The New York Times praised it for its “pulsing, jazz-infused score,” while the Wall Street Journal said, “its rhythms snap and swing, its melodies – including real arias – seize the ear, its ensembles crackle with energy.”

Tenor Lawrence Brownlee in Charlie Parker's Yardbird CR Dominic Mercier for Opera Philadelphia

Madison Opera will be only the second company to present this work, which is sung in English with projected text and runs 90 minutes without an intermission.

“I saw Charlie Parker’s Yardbird when it premiered in Philadelphia and instantly knew it would be a perfect opera for Madison,” says Kathryn Smith (below, in a photo by James Gill), Madison Opera’s general director. “The very American story and the exciting jazz-inflected music fit perfectly into our ever-expanding range of repertoire.”

She adds, “It’s not a straightforward narrative of Parker’s life, but rather elements of his life as refracted through his memories and imagination, and particularly his relationships with the women in his life.”

Kathryn Smith Fly Rail Vertical Madison Opera

Madison Opera’s cast includes both debuts and returning favorites, as well as a number of singers who created their roles in the world premiere.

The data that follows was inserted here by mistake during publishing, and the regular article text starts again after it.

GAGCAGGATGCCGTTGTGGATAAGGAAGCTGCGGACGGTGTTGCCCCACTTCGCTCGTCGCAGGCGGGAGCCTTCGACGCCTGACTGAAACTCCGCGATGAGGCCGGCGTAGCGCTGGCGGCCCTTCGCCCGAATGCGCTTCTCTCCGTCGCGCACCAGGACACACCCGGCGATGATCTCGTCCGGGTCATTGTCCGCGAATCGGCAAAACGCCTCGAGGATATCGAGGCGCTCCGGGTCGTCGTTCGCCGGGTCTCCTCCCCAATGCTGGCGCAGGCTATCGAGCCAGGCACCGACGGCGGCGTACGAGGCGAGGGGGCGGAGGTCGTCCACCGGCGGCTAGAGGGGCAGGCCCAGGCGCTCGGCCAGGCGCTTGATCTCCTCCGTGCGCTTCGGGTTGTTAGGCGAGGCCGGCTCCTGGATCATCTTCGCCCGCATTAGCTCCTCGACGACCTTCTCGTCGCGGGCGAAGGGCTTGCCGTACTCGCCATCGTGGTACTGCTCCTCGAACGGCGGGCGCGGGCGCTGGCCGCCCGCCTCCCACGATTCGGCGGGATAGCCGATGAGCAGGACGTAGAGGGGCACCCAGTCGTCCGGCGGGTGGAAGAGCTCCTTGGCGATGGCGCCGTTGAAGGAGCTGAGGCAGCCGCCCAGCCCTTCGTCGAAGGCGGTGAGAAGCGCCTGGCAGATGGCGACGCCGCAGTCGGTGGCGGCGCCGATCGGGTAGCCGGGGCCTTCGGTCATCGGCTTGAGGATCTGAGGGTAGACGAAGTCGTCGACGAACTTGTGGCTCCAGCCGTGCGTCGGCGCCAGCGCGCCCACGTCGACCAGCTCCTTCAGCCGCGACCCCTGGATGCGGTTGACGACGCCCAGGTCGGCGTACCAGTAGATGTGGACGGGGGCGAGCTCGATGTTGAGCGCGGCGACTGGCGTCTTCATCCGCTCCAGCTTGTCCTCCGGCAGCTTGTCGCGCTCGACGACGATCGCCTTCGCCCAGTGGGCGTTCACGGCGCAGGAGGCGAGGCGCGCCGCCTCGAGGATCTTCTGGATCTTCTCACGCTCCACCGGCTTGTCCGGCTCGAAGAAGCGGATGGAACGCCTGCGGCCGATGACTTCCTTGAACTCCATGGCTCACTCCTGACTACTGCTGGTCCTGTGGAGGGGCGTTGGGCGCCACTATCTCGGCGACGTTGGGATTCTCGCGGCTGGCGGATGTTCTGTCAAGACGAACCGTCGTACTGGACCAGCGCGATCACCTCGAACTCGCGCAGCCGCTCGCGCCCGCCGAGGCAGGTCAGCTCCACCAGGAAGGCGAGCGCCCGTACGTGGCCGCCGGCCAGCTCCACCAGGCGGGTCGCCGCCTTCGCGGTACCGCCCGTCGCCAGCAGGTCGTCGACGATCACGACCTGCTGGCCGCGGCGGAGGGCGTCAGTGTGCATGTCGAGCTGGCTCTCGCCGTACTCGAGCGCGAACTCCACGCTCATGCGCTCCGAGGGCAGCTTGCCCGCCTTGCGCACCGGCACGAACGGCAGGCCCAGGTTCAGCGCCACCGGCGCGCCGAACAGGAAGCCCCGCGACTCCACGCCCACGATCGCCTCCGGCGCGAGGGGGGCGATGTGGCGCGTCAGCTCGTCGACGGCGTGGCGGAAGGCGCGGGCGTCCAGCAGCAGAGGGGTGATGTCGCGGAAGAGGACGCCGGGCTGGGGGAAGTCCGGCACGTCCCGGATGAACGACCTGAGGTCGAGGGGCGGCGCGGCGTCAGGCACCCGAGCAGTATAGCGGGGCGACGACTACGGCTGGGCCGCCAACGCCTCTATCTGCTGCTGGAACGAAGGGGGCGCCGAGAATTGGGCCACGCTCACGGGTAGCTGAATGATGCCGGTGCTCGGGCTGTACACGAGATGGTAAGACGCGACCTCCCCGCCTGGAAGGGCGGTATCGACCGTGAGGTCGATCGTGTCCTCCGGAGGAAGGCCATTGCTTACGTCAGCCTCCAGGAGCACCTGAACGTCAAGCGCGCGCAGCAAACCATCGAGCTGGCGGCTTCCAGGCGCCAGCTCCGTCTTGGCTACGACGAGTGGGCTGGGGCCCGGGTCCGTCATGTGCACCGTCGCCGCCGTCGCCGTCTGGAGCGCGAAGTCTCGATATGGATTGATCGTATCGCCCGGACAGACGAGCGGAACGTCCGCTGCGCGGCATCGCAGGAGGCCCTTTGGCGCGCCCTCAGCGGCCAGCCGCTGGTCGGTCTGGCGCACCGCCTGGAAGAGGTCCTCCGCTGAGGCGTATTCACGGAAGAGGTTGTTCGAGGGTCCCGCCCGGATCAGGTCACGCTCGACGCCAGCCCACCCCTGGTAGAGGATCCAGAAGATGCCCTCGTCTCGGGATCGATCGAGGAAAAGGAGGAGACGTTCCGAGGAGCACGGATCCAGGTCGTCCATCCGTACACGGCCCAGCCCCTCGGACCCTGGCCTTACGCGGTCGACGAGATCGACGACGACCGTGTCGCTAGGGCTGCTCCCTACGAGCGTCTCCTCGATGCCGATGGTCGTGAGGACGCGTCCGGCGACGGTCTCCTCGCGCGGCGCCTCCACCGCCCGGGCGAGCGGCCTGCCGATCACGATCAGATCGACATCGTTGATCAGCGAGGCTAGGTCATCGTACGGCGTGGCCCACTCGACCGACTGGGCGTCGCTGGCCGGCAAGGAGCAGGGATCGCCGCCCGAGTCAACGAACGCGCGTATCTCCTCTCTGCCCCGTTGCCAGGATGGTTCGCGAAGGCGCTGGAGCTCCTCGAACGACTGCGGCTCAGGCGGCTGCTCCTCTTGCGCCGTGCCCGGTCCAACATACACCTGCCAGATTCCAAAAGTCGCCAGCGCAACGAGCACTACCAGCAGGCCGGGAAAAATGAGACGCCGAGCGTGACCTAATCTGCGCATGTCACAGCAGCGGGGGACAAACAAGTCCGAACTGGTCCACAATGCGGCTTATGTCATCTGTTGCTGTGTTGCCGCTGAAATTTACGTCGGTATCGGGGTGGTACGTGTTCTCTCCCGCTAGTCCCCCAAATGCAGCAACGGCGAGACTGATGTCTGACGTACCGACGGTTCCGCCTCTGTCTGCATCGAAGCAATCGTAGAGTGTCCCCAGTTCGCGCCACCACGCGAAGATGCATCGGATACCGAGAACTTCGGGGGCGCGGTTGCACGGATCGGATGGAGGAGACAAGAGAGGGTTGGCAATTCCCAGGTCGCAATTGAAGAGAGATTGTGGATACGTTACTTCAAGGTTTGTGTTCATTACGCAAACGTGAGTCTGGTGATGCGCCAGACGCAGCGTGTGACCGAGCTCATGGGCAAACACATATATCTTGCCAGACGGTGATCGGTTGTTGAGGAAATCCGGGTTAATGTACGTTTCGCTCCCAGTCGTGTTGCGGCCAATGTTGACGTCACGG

Joshua Stewart (below), a young American tenor who has sung at La Scala, Bayerische Staatsoper, and Opera de Lausanne, debuts in the tour de force role of Charlie Parker.

joshua-stewart-2017

Angela Brown (below) returns following her performance at Opera in the Park 2016 as Addie Parker, Charlie’s mother, a role she created in Philadelphia.

Angela Brown 2016

Will Liverman, who sang Figaro in Rossini’s The Barber of Seville here in 2015, sings jazz legend Dizzy Gillespie, a role he created in Philadelphia.

will-liverman-2017

Krysty Swann debuts as Rebecca Parker, Charlie’s first wife. Angela Mortellaro, who sang Galatea in Handel’s Acis and Galatea in 2013, returns as Doris Parker, Charlie’s third wife, a role she created in Philadelphia.

Rachel Sterrenberg debuts as Chan Parker, his final wife, a role she created in Philadelphia. Baroness Pannonica de Koenigswarter, in whose hotel suite Parker died, is sung by Julie Miller in her Madison Opera debut.